Coronavirus: What’s happening in Canada and around the world on Sunday

The latest:

Quebec’s first night of a curfew to curb the spread of COVID-19 resulted in tickets being given out to small groups of anti-curfew protesters.

The government imposed the four-week curfew, between 8 p.m. and 5 a.m. daily, for all regions of the province. Those without a valid reason to be out between those hours could face fines of between $1,000 to $6,000.

On Saturday night, a handful of tickets were given out to small groups of a dozen or so anti-curfew protesters in Sherbrooke and Quebec City. A similar demonstration garnered about 50 people in Montreal. According to Radio-Canada, Montreal police ticketed 17 people for violating the curfew.

| Quebec enacts curfew to curb COVID-19 spread:

CBC News medical contributor Dr. Peter Lin discusses the overnight curfew in Quebec and answers viewer questions. 7:50

The province reported 3,127 new cases on Saturday, topping 3,000 for the first time, and 41 more deaths. There were 1,392 people in hospital for COVID-19, including 206 in intensive care.

A curfew is also one of the options on the table for Ontario as the province deals with its own surging COVID-19 numbers. Ontario reported 3,443 new cases and 40 more deaths on Saturday. 

On Friday, Premier Doug Ford said further restrictions are coming, with new modelling coming early next week painting a potentially dire scenario in the province.

“We’re in a desperate situation, and when you see the modelling, you’ll fall out of your chair,” Ford said. “There will be further measures, because this is getting out of control.”

What’s happening across Canada

As of 7:30 a.m. ET on Sunday, Canada had reported 652,473 cases of COVID-19, with 82,252 cases considered active. A CBC News tally of deaths stood at 16,833.

In Atlantic Canada, New Brunswick recorded 30 new cases on Saturday, bringing the total number of active cases to 171. The province has experienced a surge in cases in the new year, sending the entire province back to the orange phase.

| How medication for cats could one day help treat COVID-19:

Dr. Ilan Schwartz with the University of Alberta explains how a drug made to treat a type of coronavirus in cats could one day help treat human COVID-19 patients. 6:51

Nova Scotia has announced it is tightening border restrictions with New Brunswick following the outbreak of cases there. N.S. reported three new cases on Saturday.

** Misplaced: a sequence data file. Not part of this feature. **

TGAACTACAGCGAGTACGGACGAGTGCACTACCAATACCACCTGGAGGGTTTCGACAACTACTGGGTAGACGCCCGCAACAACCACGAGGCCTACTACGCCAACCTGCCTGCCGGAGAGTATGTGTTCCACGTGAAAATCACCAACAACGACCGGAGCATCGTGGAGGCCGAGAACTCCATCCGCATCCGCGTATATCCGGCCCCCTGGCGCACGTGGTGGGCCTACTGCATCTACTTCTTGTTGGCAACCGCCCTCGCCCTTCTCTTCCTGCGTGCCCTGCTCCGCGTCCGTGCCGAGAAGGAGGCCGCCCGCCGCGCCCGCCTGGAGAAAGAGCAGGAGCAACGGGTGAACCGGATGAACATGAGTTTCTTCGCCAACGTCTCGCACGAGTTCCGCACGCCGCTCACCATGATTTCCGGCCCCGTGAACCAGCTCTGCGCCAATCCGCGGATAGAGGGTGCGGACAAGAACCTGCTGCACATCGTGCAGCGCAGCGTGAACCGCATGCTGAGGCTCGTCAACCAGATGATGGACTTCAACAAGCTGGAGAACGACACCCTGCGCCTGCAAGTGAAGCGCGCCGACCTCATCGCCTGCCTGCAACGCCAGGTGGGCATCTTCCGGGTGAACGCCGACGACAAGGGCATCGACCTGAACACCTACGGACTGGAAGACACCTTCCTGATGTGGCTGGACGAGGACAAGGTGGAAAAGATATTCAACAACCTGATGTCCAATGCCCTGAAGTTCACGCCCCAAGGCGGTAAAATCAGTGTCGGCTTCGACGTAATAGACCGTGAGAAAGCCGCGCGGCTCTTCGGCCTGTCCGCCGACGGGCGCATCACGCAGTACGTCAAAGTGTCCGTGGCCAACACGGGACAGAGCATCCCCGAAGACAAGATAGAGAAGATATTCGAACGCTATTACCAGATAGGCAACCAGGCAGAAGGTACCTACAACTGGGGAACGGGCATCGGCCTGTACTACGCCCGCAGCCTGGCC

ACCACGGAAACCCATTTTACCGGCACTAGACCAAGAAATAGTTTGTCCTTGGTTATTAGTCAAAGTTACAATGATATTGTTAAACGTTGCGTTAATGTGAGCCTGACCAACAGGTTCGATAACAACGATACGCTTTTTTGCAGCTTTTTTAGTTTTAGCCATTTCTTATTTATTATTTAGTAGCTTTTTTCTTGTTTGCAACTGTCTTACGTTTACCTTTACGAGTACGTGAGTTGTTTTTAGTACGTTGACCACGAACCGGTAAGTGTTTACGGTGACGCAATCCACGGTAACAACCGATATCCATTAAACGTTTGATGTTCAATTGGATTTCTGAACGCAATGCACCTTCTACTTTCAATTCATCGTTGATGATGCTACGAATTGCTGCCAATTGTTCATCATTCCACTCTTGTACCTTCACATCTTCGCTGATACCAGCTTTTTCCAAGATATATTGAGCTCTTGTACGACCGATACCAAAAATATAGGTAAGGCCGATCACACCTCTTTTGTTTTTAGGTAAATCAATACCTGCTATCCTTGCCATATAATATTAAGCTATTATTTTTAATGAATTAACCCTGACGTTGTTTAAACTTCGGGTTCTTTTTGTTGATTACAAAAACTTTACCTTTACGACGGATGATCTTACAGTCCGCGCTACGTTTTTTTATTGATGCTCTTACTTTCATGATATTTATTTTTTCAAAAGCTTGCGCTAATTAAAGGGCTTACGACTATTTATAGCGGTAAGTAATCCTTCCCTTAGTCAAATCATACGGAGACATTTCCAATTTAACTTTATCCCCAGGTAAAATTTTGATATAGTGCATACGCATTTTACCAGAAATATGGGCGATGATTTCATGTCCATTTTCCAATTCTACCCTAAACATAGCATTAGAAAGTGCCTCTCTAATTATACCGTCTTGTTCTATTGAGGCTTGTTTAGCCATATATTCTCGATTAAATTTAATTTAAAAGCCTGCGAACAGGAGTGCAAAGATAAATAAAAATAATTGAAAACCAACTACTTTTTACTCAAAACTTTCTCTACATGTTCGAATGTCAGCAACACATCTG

Newfoundland and Labrador registered no new cases for the fourth straight day on Saturday, and its active caseload dropped to four after five people recovered.

In Prince Edward Island, the chief public health officer said the Island’s COVID-19 vaccine supply is reserved for year-round residents only, and that seasonal residents should get their shots in their home province. According to the province, P.E.I. has roughly 3,500 seasonal residents.

The province administered its first doses of the Moderna vaccine on Friday.

In the Prairies, Manitoba saw 203 new COVID-19 cases and seven more deaths on Saturday, while Saskatchewan registered 332 new cases and seven additional deaths.

Alberta announced 989 new COVID-19 cases and 31 new deaths on Saturday. The new deaths, a single-day record for the province, brought Alberta’s total number of deaths from COVID-19 to 1,272. 

| Alberta and Ontario diverge in school approach amid COVID-19:

Two provinces with similar COVID-19 infection numbers have made opposite decisions on school going forward. Alberta is sending kids back to the classroom next week, while Ontario is keeping most students at home. 2:00

In British Columbia, Kelowna RCMP say they have issued a $2,300 fine to the organizer of a protest and march in the city’s downtown Saturday that contravened provincial public health orders related to COVID-19. 

In the North, the three territories did not issue any COVID-19 updates on Saturday. As of their last updates, the Northwest Territories has no active cases, while Yukon has 11 and Nunavut has one.